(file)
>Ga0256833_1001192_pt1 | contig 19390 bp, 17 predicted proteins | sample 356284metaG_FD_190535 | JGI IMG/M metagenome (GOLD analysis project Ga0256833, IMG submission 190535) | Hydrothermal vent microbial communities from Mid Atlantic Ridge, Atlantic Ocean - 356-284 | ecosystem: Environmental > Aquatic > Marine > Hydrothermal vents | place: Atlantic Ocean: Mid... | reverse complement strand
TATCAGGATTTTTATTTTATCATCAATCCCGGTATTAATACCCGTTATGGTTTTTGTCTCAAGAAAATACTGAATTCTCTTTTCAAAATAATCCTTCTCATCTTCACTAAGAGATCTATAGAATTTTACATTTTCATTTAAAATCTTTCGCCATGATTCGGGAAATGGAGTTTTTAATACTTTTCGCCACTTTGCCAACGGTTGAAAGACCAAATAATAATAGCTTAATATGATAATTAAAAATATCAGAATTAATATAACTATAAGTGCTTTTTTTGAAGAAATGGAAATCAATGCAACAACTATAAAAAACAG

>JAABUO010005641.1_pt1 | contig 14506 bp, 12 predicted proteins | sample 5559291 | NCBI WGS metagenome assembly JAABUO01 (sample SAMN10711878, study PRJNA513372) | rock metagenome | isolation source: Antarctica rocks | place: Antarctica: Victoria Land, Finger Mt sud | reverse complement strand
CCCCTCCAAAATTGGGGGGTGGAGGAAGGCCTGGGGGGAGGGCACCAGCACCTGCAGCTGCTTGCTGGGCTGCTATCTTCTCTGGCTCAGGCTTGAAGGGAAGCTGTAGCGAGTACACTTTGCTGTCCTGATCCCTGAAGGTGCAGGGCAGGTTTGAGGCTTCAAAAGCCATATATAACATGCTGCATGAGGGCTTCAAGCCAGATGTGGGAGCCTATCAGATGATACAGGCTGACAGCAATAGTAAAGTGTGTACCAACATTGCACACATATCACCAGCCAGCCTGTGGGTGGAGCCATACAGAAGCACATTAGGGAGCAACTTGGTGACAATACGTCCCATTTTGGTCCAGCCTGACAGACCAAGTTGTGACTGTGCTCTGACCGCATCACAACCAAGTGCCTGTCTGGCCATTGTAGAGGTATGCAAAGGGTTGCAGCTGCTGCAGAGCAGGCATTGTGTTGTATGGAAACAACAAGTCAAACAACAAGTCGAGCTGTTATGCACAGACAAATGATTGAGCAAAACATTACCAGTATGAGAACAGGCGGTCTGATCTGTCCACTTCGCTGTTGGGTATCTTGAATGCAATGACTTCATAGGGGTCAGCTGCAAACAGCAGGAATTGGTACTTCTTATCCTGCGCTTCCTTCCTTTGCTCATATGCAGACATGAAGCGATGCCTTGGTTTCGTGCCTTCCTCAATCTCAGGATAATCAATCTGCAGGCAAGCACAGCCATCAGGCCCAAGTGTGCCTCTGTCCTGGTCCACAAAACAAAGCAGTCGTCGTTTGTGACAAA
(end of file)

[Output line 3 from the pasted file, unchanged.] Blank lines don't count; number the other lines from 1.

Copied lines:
>JAABUO010005641.1_pt1 | contig 14506 bp, 12 predicted proteins | sample 5559291 | NCBI WGS metagenome assembly JAABUO01 (sample SAMN10711878, study PRJNA513372) | rock metagenome | isolation source: Antarctica rocks | place: Antarctica: Victoria Land, Finger Mt sud | reverse complement strand